Gathering Places


Oil development will ruin
Alaskan arctic refuge

SEN. Daniel Akaka's wishful claim that oil development of the public Arctic National Wildlife Refuge is possible runs counter to science, recent history and the knowledge of native Gwich'in Athabascan elders.

President Eisenhower established America's Arctic National Wildlife Range (ANWR) in 1960, and no oil drilling can occur there unless authorized by Congress, which holds the power to protect or corrupt the refuge. This world-class treasure will be center stage in the Senate floor debate this week on national energy policy.

The House's narrow passage of an antiquated fossil-energy plan, opposed by Reps. Patsy Mink and Neil Abercrombie, makes Hawaii's Senate votes pivotal.

In their national policy paper, "Principles for Energy Prosperity," Democrats overwhelm- ingly reject President Bush's notion that America must sacrifice the environment to maximize production, and oppose his plan to open the Arctic National Wildlife Refuge for oil and gas, supporting instead a new natural gas pipeline.

Sen. Frank Murkowski of Alaska, kicking off his Republican campaign for governor, proposes to industrialize the refuge so oil revenues will expand the state's $24 billion permanent fund and the annual $1,800 dividend paid to residents who have never have a state income tax.

The myth that central arctic caribou herds were unharmed by past Prudhoe Bay oil developments was dispelled in a March letter by 507 scientists. They concluded real problems are masked by mild winters and wolf shootings, that the refuge calving zone, where 130,000 caribou feed while escaping predators and mosquitoes, is one-fifth Prudhoe's size, since mountains surround this narrow plain. Their warnings document that drilling would vastly reduce caribou nursery grounds and that permanent wilderness protection for ANWR is needed.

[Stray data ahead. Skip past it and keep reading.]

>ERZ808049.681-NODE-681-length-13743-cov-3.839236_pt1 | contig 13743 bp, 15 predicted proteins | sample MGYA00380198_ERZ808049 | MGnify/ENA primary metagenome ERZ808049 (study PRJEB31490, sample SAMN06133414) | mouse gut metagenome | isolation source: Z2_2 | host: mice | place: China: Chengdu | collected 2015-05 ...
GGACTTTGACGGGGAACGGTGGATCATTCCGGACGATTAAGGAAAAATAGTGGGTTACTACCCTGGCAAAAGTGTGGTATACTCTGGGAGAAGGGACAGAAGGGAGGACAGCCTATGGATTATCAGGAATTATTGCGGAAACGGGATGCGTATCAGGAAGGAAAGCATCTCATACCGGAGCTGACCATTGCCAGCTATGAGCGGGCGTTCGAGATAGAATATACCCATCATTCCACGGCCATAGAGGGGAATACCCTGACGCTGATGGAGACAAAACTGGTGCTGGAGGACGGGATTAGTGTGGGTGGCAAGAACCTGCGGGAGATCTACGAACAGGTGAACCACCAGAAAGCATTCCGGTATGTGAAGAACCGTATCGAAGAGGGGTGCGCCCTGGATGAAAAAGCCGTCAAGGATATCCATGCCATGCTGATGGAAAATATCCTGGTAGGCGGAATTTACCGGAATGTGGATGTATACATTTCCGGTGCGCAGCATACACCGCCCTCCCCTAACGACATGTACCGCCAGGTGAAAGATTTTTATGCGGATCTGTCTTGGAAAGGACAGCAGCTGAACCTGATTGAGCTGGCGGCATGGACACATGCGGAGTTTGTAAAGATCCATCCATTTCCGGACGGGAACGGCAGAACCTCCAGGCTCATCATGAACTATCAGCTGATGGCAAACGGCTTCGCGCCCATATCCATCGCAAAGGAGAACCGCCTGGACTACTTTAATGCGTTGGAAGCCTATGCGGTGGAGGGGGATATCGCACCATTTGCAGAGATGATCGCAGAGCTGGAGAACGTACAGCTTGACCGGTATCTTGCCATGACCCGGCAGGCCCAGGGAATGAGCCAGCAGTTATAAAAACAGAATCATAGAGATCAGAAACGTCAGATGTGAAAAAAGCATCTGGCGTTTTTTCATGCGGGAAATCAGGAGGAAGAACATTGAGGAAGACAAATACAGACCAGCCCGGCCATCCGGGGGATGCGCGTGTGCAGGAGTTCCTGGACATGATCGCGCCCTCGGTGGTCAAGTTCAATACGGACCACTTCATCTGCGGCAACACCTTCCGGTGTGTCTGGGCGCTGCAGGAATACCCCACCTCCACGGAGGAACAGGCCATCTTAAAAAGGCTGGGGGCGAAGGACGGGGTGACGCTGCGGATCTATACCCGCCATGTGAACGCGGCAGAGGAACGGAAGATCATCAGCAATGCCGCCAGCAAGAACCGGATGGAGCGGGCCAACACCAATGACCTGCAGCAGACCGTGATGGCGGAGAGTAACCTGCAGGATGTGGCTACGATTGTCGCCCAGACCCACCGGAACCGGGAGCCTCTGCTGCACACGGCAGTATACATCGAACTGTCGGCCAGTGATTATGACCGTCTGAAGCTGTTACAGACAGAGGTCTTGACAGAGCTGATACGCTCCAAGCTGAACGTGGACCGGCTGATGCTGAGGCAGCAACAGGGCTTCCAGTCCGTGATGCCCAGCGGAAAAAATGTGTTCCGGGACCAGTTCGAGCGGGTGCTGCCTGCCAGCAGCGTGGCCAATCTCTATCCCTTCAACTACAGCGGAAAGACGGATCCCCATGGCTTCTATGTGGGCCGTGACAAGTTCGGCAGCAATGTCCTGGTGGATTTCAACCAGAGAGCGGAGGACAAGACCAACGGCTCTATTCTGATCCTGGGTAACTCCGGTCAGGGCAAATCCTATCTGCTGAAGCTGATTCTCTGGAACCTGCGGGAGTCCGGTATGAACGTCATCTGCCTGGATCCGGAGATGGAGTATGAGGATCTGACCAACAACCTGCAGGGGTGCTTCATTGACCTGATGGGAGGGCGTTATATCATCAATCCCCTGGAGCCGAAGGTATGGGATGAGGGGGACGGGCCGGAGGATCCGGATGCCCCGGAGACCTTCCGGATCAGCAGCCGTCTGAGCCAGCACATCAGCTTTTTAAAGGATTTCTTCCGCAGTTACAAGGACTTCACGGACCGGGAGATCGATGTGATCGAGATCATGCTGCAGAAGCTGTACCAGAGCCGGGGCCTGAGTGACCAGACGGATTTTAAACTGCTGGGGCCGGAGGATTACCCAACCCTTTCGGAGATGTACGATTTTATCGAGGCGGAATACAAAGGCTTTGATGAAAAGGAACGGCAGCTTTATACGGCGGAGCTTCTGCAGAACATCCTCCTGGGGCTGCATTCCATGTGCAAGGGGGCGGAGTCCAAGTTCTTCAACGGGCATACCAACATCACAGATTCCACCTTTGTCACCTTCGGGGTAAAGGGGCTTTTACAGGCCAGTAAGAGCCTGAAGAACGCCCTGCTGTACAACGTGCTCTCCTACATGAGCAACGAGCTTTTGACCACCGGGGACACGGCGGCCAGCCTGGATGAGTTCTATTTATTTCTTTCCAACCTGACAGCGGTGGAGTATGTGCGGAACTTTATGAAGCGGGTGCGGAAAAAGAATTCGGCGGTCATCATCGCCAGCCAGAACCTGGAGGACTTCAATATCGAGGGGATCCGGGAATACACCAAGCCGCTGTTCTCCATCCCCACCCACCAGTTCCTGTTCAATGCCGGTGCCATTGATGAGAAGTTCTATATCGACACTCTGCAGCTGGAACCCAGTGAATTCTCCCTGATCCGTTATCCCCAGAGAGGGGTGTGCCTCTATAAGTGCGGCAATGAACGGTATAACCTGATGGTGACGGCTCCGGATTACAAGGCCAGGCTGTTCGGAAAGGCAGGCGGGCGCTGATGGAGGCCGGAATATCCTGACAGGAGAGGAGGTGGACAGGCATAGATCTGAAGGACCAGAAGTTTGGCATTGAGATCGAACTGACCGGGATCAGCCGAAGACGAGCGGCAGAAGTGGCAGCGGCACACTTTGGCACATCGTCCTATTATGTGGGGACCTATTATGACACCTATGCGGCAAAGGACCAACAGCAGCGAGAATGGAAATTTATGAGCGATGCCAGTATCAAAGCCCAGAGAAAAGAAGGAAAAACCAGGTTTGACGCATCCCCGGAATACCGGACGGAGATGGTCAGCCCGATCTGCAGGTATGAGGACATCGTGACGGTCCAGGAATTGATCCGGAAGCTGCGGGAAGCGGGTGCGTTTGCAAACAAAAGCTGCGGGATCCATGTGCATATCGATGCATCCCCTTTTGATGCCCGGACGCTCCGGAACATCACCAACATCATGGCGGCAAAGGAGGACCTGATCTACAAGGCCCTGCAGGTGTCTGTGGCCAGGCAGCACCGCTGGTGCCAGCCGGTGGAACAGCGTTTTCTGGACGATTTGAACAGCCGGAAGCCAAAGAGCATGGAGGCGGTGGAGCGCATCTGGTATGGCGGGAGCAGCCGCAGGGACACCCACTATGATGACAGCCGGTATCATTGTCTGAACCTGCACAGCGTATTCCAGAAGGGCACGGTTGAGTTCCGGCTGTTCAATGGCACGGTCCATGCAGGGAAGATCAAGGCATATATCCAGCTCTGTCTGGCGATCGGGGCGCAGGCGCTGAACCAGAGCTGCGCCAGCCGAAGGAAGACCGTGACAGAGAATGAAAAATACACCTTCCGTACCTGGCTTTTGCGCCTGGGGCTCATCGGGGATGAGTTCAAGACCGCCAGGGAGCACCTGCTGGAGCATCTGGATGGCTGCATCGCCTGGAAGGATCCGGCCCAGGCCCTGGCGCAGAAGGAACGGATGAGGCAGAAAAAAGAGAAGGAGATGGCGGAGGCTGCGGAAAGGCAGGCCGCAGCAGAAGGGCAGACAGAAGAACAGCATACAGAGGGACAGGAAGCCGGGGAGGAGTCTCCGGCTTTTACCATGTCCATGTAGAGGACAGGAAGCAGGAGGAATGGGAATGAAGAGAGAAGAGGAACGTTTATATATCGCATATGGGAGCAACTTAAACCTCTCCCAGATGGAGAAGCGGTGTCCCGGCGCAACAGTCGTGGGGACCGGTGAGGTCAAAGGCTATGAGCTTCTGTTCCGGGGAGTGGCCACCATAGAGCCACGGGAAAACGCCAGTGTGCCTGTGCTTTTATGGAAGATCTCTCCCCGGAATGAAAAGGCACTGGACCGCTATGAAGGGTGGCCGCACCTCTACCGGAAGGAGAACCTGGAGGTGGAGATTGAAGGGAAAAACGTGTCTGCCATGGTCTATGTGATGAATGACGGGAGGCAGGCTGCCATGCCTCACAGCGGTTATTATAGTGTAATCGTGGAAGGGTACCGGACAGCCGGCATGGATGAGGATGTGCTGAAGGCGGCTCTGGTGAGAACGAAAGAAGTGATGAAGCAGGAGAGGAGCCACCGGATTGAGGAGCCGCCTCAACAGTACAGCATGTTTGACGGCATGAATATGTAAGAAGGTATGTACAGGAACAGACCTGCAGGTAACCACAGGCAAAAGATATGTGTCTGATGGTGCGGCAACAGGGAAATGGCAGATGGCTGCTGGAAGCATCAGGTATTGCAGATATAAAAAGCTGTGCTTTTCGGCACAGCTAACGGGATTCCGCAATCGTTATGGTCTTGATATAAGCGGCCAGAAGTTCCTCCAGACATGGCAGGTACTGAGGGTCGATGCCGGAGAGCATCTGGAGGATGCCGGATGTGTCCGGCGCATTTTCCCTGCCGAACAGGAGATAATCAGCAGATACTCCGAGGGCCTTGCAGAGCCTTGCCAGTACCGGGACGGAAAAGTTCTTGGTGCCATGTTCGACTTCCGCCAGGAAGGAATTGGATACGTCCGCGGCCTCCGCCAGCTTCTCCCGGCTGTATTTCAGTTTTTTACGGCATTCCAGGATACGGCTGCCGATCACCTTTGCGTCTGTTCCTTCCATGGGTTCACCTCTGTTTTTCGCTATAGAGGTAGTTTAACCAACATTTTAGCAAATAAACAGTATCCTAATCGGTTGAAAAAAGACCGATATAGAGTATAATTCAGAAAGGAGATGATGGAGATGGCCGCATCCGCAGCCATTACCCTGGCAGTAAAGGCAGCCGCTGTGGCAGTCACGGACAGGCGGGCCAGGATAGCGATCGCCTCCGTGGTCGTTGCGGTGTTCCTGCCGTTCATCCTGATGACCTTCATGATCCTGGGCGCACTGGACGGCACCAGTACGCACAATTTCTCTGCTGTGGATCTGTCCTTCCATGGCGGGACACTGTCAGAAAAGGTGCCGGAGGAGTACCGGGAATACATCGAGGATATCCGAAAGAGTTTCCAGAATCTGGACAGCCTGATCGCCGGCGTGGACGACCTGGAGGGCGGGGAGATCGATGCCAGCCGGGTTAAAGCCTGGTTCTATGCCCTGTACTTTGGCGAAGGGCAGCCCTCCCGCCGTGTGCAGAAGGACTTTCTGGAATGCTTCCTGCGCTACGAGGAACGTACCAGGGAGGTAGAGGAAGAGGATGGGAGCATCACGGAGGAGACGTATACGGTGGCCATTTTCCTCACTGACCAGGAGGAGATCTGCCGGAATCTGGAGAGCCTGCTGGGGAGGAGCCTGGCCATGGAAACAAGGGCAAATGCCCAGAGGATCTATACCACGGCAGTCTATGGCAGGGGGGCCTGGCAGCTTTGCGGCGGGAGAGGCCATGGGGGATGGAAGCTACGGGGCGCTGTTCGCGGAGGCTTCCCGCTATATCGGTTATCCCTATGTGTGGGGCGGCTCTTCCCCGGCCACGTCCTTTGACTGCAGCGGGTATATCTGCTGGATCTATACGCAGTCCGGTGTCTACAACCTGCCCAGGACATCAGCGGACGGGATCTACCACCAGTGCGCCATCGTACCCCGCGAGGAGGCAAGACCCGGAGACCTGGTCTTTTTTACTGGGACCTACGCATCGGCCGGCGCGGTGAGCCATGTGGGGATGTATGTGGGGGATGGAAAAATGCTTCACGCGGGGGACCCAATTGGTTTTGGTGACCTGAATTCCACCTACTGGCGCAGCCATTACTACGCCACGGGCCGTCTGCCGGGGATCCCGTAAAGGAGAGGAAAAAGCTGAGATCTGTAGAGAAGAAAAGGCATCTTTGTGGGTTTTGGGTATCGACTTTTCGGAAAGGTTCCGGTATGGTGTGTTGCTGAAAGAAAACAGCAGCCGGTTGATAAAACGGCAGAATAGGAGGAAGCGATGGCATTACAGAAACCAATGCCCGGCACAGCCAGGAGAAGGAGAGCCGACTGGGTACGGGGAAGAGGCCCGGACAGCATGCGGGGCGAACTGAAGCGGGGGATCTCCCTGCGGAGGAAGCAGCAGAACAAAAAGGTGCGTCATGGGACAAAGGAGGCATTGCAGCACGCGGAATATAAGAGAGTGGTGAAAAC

In recent years as Congress repeatedly debated drilling, Gwich'in leaders have visited Hawaii asking citizens to help save their livelihood, thus, in 1995 the Office of Hawaiian Affairs, "having met with and heard the views of representatives of both native groups bordering the public lands of the Arctic National Wildlife Refuge, and while reserving judgement on their planned use of their respective lands ... strongly supports the position of the Gwich'in people on prohibiting oil development and exploration in the public Refuge to protect the birthplace of the Porcupine Caribou herd."

In coastal villages like Kaktovik, diets mainly depend on marine mammals, not terrestrial caribou, and Inupiat oppose offshore drilling, expecting it would disrupt bowhead whale migrations. For subsistence they use only 10 percent of migratory caribou food resources and cannot reasonably dominate decision-making on ANWR's 1.5 million public acres, but they have stewardship on their own 4.5 million acres.

Just as taro farmers rely on steady stream waters, Gwich'in villagers rely on a steady stream of caribou along ancient pathways. Hawaii must help in their pleas to prevent an onslaught of developments, oil spills and toxic waste. Under legal agreements with Canada, the United States has committed to joint care of shared wild-life for all 15 native villages around the border.

Household incomes for Gwich'in villages average $10,000, while Inupiat incomes average $50,000. Still, the Inupiat people's Arctic Slope Regional Corp. (ASRC) desire even more revenues than the $1 billion grossed for 2000. We urge Senators Akaka and Inouye to work for a land exchange to provide ASRC other subsurface rights under National Petroleum Reserve lands with proven mineral wealth, well outside the refuge, which defends existing subsistence rights, rather than support risky drilling.

America should seek energy independence by developing alternative energy resources and conservation programs. These actions are in the spirit of Hawaiian conservation values and ethics. Rights of all peoples can be recognized and environmental balance main- tained by continuing the ban on oil development in the public Arctic National Wildlife Refuge.

In 1995, Murkowski arranged a study tour to Inupiat villages, but excluded Gwich'in villages. Akaka, though repeatedly invited, has not yet visited Gwich'in villages to learn from people most dependent on the well-being of the refuge's far ranging caribou herd. Senators must consider equally the needs of both native peoples by meeting with Gwich'in in their villages. We urge Akaka, as a former teacher, to consider this Hawaiian wisdom:

'A'ohe pau ka 'ike i ke halau ho'ökahi.

All knowledge is not taught in the same school.

Charles Pe'ape'a Makawalu Burrows is president of Ahahui Malama i ka Lokahi, a Hawaiian environmental group dedicated to the preservation of native ecosystems everywhere.

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